Post by Fred Coldwell » Wed Nov 14, 2018 6:51 pm

mdainsd wrote:
Wed Nov 14, 2018 6:14 pm
Mine has the five terminal socket, as does my WC-56
You're obviously living right!
MChapin wrote:
Wed Nov 14, 2018 6:30 pm
Fred- Great information for future projects. Mark
Mark: Great to hear from you! Keep them Dodges rolling down your way. :)
Happy Jeep Trails,

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1944 CJ2-09 - X33
1945 CJ2-26 - X50
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Re: WC-56 Where does the resistor box go?

Post by W. Winget » Wed Nov 14, 2018 7:22 pm

Rather be digging for manuals than crawling over stuff, third trip out, No holes to mount the box under the spot where Col Barmore's box is located (only a drain hole from appearances)
Socket is four blade (no split in ground tab) and I don't know that it was ever messed with.

Stats: WC 56, # 81573216 date of delivery 42-9-16, I swear I saw a CC one registration number off from mine in a photo in England prepping for invasion, mine was surplused out in Kansas, likely Fort Leavenworth, possibly Ft Riley or one of the airfields that closed down. It looked like undercarriage was overhauled (hubs painted thick Red coat of primer) before being sold off to local Horton, KS. Ford dealer (cut tailgate and upper deck out) that used it as a wrecker, then lost in a card game (Table stakes?) to the local grain elevator owner that used it to push loaded boxcars around :shock: that place swapped ownership leaving her parked till a local farmer bought her for use on his farm and his Sons used it to inspect fences and drive to school. Then she was 'saved' by me for 2K plus $200 more for the 4:30 ratios they had sitting in a parts bus :D Many GO's / FO's, a Governor, Wedding party, other VIPS riding in many parades since her removal from the farm.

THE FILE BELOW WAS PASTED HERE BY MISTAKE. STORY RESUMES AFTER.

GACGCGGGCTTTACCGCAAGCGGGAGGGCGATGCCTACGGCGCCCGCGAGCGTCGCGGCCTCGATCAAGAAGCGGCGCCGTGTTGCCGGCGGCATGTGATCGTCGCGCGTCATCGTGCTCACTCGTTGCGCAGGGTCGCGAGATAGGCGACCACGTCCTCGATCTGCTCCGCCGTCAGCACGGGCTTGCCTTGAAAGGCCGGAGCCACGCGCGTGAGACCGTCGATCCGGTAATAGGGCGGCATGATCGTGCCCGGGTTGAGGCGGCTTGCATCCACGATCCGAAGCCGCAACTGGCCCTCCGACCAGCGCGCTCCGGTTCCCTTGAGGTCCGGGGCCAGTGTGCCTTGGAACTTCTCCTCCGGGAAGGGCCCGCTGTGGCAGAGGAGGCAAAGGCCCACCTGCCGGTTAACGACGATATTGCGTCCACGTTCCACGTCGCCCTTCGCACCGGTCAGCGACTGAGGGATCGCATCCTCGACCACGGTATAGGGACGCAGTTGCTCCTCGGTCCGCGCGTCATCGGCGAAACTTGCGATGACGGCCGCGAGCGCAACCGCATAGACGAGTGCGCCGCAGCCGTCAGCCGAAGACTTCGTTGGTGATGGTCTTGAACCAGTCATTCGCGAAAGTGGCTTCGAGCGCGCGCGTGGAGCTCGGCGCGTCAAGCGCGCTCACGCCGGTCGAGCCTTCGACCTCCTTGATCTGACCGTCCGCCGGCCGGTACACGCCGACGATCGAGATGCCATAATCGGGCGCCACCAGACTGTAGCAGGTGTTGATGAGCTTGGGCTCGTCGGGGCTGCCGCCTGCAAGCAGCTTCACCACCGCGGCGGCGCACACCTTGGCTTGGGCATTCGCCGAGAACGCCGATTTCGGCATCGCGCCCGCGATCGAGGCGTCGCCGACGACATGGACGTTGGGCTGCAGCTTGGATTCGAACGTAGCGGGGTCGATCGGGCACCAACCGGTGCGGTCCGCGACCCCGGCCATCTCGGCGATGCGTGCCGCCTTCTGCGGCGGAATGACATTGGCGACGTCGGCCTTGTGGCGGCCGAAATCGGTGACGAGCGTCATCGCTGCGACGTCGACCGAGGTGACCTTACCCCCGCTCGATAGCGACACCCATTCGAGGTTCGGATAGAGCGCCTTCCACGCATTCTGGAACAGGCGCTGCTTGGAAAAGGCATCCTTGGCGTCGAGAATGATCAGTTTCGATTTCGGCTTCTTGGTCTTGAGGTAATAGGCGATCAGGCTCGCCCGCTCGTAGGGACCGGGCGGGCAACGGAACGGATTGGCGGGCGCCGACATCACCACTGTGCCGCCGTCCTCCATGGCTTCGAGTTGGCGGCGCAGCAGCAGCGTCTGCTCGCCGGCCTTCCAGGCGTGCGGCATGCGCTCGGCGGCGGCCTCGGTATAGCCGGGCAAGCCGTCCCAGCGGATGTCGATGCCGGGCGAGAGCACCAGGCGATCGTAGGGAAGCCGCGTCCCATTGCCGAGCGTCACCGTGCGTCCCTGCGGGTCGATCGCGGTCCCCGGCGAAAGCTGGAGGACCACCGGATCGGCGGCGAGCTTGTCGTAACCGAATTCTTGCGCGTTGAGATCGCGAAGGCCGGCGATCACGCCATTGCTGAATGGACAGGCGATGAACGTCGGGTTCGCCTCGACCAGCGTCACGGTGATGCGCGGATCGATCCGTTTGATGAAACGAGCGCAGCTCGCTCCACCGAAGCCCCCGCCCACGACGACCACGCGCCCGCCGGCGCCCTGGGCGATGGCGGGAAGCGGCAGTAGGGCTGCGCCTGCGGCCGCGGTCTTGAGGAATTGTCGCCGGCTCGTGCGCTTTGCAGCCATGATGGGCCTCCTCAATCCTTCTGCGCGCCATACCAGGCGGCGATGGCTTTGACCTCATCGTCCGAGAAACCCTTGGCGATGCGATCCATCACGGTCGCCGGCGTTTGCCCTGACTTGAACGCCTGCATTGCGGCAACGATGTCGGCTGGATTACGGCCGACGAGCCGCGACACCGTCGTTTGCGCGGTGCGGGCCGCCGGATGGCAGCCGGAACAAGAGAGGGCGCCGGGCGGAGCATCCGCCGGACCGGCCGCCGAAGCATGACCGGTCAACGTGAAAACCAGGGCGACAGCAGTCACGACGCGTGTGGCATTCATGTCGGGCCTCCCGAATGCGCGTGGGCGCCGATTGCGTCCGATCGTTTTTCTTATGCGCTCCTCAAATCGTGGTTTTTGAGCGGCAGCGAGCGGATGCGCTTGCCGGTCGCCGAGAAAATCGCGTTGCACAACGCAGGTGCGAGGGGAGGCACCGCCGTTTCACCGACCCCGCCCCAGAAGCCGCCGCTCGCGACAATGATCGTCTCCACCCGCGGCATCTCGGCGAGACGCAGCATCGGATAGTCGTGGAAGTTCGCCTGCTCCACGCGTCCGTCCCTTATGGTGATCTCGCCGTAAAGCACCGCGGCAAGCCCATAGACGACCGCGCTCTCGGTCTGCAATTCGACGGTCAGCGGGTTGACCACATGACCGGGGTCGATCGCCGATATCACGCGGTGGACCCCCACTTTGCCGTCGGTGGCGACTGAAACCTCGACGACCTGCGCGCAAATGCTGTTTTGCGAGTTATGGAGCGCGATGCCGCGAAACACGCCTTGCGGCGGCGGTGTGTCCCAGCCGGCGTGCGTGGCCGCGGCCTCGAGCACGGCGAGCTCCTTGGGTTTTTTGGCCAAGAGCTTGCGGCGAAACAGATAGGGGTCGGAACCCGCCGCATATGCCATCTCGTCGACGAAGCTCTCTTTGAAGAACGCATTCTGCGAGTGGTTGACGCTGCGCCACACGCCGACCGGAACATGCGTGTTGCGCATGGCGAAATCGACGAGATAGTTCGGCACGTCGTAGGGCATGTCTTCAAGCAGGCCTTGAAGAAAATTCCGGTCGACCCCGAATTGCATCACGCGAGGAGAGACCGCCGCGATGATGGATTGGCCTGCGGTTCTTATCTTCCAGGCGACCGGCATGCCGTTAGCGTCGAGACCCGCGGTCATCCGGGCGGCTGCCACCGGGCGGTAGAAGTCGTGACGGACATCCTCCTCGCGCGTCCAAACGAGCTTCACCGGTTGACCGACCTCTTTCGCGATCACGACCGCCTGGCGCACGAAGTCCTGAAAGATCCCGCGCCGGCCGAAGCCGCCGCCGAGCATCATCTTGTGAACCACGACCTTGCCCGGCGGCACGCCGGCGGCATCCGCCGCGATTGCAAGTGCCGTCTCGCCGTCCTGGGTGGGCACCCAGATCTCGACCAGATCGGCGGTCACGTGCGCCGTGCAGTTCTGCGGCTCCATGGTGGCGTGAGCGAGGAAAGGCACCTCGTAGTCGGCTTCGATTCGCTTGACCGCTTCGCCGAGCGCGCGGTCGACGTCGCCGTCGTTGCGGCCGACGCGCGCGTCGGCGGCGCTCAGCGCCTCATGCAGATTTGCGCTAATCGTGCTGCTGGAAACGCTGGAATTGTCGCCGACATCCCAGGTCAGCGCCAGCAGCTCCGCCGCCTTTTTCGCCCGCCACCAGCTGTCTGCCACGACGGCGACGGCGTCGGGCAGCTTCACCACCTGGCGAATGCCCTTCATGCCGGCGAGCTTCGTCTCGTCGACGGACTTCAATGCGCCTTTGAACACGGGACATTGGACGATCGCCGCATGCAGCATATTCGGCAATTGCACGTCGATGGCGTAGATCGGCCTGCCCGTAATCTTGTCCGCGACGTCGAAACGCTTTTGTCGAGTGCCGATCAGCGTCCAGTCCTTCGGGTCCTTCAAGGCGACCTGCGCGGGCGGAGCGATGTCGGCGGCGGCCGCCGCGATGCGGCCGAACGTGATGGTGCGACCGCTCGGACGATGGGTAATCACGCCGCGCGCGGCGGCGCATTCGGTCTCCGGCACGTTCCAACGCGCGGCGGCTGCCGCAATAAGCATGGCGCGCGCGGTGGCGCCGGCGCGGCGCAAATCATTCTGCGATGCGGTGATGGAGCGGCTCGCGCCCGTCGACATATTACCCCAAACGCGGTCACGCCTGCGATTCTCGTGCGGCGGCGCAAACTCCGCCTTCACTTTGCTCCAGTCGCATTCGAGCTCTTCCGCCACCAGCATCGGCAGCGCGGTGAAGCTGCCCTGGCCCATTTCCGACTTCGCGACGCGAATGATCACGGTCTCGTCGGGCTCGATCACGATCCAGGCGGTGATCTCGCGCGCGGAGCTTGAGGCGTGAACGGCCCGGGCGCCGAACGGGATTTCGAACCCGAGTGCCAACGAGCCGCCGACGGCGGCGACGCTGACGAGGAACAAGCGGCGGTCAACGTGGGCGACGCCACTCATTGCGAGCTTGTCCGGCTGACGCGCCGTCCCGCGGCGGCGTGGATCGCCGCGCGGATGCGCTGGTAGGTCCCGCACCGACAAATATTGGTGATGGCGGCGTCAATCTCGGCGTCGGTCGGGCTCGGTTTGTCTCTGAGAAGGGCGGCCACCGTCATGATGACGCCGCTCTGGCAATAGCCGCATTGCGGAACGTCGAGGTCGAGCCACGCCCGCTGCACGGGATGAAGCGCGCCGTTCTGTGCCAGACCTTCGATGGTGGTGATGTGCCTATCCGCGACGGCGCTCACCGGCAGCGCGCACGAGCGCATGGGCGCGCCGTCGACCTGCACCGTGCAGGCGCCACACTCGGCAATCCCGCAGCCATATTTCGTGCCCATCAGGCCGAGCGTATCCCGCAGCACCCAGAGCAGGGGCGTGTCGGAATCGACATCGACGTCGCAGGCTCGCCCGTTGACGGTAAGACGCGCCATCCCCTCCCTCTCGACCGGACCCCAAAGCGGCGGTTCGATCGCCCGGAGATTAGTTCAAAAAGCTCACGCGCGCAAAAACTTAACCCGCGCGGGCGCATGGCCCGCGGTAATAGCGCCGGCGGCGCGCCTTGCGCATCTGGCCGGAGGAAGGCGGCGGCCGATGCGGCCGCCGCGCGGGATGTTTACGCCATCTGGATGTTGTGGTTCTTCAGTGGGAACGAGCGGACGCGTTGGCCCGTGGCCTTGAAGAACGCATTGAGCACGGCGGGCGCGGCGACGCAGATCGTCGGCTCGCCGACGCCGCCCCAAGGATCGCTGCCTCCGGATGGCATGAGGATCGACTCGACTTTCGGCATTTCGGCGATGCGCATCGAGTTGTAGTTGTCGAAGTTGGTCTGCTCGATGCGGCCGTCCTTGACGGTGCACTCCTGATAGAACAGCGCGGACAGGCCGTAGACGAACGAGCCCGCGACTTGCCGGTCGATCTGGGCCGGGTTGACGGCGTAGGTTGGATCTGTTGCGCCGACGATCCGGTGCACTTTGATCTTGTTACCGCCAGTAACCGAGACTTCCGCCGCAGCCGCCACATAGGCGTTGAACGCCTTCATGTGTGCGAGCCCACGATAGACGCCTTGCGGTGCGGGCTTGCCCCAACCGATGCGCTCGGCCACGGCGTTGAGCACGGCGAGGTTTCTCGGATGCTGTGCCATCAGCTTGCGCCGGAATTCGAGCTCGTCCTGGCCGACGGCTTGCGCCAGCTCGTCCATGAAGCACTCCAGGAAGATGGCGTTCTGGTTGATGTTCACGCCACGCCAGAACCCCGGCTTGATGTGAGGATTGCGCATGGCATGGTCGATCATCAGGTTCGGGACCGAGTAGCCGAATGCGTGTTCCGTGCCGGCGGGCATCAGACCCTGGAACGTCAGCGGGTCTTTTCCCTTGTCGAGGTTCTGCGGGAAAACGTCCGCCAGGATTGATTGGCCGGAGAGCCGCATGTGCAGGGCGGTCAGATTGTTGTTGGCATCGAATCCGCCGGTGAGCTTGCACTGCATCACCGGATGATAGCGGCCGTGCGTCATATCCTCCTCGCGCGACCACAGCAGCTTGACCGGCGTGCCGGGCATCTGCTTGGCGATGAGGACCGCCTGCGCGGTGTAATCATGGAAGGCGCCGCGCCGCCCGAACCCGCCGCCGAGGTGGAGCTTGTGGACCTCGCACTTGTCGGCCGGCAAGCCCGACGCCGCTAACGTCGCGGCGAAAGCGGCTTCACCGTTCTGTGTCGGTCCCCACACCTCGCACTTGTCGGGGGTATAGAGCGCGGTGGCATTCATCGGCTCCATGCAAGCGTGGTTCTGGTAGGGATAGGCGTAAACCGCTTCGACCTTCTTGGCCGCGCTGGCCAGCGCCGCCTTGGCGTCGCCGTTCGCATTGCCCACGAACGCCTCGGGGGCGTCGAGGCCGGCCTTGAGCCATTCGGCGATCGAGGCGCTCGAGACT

I won't be using the box, but we have another CC and a Carryall to build down here, so we'll see if one of them needs it.

Thanks for the info.
V/R W. Winget
Looking for 1918 Standard B 'Liberty' truck parts

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Re: WC-56 Where does the resistor box go?

Post by Ernie Baals » Wed Nov 14, 2018 9:33 pm

Fred
I use the standard 4 wire trailer socket on the carryall with out any problem?
My benhur has 12 volt bulbs in t for use with the carryall
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Re: WC-56 Where does the resistor box go?

Post by Fred Coldwell » Wed Nov 14, 2018 9:53 pm

Ernie Baals wrote:
Wed Nov 14, 2018 9:33 pm
Fred: I use the standard 4 wire trailer socket on the carryall with out any problem? My Ben Hur has 12 volt bulbs in it for use with the carryall.